I also spoke to Darren Bunting who runs O’Rileys on Facebook, he is a very busy man and it was easier for him to just message me a response.

Plus I included one of the bands, To the Strongest, as a secondary source by quoting what they said about the show on Facebook. 

As well as just To the Strongest’s reaction I also tried to get quotes off the other bands. However, I didn’t manage to.

To bulk the story up a bit I also tried to find some quotes off fans. However, I didn’t manage to find any that were really worth quoting.

Specialist news story 

Holding Absence set to play in Hull

An up and coming metal band from Cardiff, who have had their song played on BBC Radio One and are performing at Download Festival in Donington Park this year (9 – 11 June), are visiting Hull next month.

Holding Absence will be playing a show on 20 March with their touring support, Return to Rome, and three local bands at O’Rileys on Beverley Road.

Lewis Ross, who organised the event, said he wanted to bring the band back to Hull after they made an “amazing” first impression at their debut gig, at O’Rileys a few months ago.

He explained: “Since that day, everyone has spoken about them none stop.”

Mr Ross said people seem to be glad to hear that Holding Absence are returning to Hull.

He claimed: “The reaction has been amazing. So many people from Hull seem to already love the band. I know quite a few people who are massive fans of Holding Absence, and they have spent ridiculous amounts of money on their merchandise and have even got their moth logo tattooed on them.”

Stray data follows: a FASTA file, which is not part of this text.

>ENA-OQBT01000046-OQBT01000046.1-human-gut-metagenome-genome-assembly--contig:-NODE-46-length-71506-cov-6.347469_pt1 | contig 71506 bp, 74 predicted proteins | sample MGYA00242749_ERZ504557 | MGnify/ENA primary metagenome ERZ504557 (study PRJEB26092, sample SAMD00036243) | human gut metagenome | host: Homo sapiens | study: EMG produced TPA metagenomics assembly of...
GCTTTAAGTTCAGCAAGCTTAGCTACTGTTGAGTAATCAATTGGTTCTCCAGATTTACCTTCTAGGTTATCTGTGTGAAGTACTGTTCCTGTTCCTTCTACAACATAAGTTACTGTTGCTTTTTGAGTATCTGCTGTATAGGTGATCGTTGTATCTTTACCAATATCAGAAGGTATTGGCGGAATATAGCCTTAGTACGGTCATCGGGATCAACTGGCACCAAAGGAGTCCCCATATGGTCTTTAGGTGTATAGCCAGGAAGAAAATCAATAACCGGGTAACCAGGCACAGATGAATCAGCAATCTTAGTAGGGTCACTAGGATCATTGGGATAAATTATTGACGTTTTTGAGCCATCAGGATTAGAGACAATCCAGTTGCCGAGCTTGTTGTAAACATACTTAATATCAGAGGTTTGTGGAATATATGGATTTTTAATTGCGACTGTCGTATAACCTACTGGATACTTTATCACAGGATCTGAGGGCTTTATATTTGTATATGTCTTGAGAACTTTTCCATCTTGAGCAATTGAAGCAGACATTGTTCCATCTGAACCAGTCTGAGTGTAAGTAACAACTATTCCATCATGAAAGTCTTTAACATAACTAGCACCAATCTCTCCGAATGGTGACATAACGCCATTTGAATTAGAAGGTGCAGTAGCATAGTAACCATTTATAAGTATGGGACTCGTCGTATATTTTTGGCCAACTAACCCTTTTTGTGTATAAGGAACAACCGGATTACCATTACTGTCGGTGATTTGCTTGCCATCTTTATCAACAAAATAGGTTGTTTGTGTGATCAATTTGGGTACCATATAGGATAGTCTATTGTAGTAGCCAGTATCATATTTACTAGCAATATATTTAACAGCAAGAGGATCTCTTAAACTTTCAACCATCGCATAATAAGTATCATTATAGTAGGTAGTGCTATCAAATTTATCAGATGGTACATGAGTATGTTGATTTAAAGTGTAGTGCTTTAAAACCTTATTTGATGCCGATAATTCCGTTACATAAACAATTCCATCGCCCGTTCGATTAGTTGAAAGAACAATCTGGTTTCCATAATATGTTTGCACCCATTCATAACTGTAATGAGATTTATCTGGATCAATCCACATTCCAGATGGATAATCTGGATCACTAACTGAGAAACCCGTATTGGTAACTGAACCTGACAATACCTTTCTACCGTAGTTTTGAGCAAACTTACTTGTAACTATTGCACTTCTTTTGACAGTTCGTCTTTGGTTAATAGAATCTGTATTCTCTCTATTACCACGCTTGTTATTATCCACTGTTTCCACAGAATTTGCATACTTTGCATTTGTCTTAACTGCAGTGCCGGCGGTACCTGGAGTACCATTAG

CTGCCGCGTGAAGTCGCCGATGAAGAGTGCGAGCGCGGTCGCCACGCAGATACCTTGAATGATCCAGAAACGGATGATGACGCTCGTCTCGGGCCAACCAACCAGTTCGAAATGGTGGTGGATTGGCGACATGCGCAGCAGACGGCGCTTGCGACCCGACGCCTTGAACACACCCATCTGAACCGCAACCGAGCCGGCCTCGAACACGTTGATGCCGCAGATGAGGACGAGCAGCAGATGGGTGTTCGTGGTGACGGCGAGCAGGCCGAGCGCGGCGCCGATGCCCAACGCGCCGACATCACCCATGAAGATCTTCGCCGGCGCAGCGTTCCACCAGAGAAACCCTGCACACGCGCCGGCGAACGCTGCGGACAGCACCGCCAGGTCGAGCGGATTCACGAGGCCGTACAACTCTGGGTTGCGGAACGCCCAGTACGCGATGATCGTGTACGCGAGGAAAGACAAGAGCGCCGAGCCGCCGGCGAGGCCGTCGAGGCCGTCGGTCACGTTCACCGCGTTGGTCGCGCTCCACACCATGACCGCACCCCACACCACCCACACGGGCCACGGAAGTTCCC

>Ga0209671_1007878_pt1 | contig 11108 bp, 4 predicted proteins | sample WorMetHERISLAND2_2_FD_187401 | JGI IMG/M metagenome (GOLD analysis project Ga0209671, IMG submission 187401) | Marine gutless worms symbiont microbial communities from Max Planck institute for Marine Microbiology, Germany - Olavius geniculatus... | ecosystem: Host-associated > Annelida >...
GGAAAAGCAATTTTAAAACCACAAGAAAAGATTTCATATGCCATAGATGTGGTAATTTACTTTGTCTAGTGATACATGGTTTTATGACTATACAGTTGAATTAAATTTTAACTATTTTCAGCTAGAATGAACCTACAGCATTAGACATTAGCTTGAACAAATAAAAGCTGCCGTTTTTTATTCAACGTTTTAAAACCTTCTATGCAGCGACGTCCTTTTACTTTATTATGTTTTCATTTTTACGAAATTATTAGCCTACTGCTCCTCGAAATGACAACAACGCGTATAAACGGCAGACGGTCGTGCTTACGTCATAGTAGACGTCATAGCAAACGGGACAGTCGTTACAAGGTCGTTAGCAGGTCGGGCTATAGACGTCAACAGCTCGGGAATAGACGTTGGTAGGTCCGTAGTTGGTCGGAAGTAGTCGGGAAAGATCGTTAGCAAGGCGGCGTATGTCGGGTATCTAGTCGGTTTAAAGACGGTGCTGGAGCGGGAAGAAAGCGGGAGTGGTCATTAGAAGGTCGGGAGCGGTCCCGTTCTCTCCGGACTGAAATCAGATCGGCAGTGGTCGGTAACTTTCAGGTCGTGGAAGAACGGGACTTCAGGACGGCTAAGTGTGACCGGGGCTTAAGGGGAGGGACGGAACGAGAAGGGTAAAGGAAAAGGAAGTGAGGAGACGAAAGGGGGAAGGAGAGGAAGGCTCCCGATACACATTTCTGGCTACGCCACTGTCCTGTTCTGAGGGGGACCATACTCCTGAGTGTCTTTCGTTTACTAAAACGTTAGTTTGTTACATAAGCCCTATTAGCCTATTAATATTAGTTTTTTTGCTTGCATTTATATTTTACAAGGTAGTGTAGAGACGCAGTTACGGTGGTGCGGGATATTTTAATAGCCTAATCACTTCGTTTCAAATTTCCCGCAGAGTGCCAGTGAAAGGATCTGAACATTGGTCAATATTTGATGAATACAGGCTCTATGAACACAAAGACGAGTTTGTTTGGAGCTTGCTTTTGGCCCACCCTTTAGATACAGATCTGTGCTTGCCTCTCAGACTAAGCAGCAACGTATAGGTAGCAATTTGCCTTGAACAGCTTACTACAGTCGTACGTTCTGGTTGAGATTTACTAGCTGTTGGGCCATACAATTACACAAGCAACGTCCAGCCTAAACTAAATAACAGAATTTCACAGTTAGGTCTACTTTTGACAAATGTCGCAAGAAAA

Due to the vast amount of people who claimed they want to see Holding Absence in Hull again, Mr Ross said he’s hoping at least 100 people turn up.

The three supporting acts from Hull are pop punk inspired band To the Strongest, alternative rock band The Escape Artist and metal band Liberatae Mae.

Lewis Ross said: “The three local supports were all picked not only on talent, as there were so many talented bands wanting to play, but also on suitability.”

On Facebook, To the Strongest said they were “stoked” to be supporting Holding Absence and that they “honestly cannot wait” for the gig.

Holding Absence, who are signed by Sharptone Records, have had their song Permanent played on Daniel P Carter Radio 1’s Rock Show. They are also going to be touring with We Are the Ocean next month.

Darren Bunting, who owns O’Rileys, said: “Holding Absence were really good last time they came to Hull and I thought it was a great idea when Lewis said he wanted to bring them back to do another show in our venue.”


Specialist feature story 

Punishment for pupils with extreme hair

Schools are being criticised for disciplining pupils who have unique hairstyles


A 15-year-old schoolboy raised £850 for Cancer Research UK by shaving all of his hair off.

Taylor Jones, from Cornwall, made all of his friends and family extremely proud of him for wanting to raise money for the charity.

Then when he turned up to his school, Launceston College, the next week he was treated as if he had done something awful. He was pulled out from class and separated from his friends because he was bald.

The boy was told he had an “extreme” haircut, which was a distraction for the other pupils and that he has to learn in isolation.

Taylor Jones’ father, Nick Jones, called the schools actions “dictatorship”. He told Cornwall Live Taylor had been growing his hair for a while and it had got “very unruly” and most people said his previous hairstyle was more extreme compared to how it is now.

Several people have commented on the Independent’s story online saying Taylor Jones’ hair isn’t extreme because some children cannot help being bald due to having alopecia and cancer treatments.